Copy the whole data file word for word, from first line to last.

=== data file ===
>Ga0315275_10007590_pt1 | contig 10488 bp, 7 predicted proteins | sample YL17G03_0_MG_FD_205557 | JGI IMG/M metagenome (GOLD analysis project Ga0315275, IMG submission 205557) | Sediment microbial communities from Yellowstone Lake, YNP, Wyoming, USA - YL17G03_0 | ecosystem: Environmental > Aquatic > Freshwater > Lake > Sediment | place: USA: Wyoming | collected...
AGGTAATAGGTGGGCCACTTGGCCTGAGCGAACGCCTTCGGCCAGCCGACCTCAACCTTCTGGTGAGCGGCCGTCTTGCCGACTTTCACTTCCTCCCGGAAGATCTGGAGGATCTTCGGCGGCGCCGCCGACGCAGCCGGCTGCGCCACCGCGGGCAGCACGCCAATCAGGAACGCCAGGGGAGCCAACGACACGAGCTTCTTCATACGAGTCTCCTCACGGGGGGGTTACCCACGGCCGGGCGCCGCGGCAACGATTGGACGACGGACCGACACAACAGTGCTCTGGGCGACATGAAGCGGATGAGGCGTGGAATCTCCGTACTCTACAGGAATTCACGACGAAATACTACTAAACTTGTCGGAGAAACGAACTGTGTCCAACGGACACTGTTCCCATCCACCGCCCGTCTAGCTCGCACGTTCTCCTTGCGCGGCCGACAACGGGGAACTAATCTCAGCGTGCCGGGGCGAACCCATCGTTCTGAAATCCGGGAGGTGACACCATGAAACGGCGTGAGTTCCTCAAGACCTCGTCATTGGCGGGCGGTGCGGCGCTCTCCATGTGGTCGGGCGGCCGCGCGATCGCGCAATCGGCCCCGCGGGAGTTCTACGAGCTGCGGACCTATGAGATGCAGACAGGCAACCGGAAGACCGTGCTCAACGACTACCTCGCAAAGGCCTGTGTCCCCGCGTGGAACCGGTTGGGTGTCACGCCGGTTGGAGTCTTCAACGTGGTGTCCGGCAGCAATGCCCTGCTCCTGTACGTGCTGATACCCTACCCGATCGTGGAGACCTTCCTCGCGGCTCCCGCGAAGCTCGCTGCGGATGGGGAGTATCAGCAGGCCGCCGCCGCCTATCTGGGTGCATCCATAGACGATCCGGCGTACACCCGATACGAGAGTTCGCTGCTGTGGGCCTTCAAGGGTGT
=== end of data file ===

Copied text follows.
>Ga0315275_10007590_pt1 | contig 10488 bp, 7 predicted proteins | sample YL17G03_0_MG_FD_205557 | JGI IMG/M metagenome (GOLD analysis project Ga0315275, IMG submission 205557) | Sediment microbial communities from Yellowstone Lake, YNP, Wyoming, USA - YL17G03_0 | ecosystem: Environmental > Aquatic > Freshwater > Lake > Sediment | place: USA: Wyoming | collected...
AGGTAATAGGTGGGCCACTTGGCCTGAGCGAACGCCTTCGGCCAGCCGACCTCAACCTTCTGGTGAGCGGCCGTCTTGCCGACTTTCACTTCCTCCCGGAAGATCTGGAGGATCTTCGGCGGCGCCGCCGACGCAGCCGGCTGCGCCACCGCGGGCAGCACGCCAATCAGGAACGCCAGGGGAGCCAACGACACGAGCTTCTTCATACGAGTCTCCTCACGGGGGGGTTACCCACGGCCGGGCGCCGCGGCAACGATTGGACGACGGACCGACACAACAGTGCTCTGGGCGACATGAAGCGGATGAGGCGTGGAATCTCCGTACTCTACAGGAATTCACGACGAAATACTACTAAACTTGTCGGAGAAACGAACTGTGTCCAACGGACACTGTTCCCATCCACCGCCCGTCTAGCTCGCACGTTCTCCTTGCGCGGCCGACAACGGGGAACTAATCTCAGCGTGCCGGGGCGAACCCATCGTTCTGAAATCCGGGAGGTGACACCATGAAACGGCGTGAGTTCCTCAAGACCTCGTCATTGGCGGGCGGTGCGGCGCTCTCCATGTGGTCGGGCGGCCGCGCGATCGCGCAATCGGCCCCGCGGGAGTTCTACGAGCTGCGGACCTATGAGATGCAGACAGGCAACCGGAAGACCGTGCTCAACGACTACCTCGCAAAGGCCTGTGTCCCCGCGTGGAACCGGTTGGGTGTCACGCCGGTTGGAGTCTTCAACGTGGTGTCCGGCAGCAATGCCCTGCTCCTGTACGTGCTGATACCCTACCCGATCGTGGAGACCTTCCTCGCGGCTCCCGCGAAGCTCGCTGCGGATGGGGAGTATCAGCAGGCCGCCGCCGCCTATCTGGGTGCATCCATAGACGATCCGGCGTACACCCGATACGAGAGTTCGCTGCTGTGGGCCTTCAAGGGTGT